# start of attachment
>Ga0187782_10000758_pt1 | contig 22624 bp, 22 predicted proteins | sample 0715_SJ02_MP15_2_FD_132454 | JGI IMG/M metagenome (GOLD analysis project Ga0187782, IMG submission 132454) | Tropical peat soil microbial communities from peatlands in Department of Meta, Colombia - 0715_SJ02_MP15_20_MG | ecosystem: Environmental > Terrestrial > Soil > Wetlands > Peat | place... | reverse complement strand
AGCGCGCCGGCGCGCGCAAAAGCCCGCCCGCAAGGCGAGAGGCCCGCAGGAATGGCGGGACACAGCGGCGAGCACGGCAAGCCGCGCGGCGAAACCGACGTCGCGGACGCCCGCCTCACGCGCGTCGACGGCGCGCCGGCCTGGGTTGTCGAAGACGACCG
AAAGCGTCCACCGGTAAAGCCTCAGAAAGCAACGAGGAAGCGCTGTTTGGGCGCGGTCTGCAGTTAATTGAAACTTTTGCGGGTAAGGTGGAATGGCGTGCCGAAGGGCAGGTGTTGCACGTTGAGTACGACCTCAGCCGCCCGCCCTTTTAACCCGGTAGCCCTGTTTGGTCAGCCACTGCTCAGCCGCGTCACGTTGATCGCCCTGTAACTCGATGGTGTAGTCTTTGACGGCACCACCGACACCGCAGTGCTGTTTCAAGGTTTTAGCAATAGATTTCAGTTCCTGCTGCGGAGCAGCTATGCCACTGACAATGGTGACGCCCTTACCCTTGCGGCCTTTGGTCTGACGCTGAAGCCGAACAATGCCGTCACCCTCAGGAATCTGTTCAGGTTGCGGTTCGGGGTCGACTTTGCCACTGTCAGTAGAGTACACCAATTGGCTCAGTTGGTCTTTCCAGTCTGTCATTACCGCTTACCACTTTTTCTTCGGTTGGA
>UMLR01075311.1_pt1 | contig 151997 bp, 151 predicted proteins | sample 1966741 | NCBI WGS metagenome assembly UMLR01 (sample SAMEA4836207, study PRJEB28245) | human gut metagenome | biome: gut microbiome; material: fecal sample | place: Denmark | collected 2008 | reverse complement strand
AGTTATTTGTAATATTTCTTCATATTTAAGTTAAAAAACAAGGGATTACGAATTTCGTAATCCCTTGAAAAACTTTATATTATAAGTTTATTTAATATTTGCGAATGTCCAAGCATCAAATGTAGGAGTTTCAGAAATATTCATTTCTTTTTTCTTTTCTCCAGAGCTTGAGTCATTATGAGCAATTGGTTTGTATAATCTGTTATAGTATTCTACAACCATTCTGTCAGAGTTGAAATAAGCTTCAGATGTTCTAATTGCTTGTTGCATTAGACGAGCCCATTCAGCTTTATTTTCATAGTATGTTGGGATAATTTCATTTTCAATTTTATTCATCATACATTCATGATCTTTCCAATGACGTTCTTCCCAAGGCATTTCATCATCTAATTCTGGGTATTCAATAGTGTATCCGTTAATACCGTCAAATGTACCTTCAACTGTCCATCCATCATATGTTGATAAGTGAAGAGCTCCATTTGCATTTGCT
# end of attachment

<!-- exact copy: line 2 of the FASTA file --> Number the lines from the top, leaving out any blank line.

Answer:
AGCGCGCCGGCGCGCGCAAAAGCCCGCCCGCAAGGCGAGAGGCCCGCAGGAATGGCGGGACACAGCGGCGAGCACGGCAAGCCGCGCGGCGAAACCGACGTCGCGGACGCCCGCCTCACGCGCGTCGACGGCGCGCCGGCCTGGGTTGTCGAAGACGACCG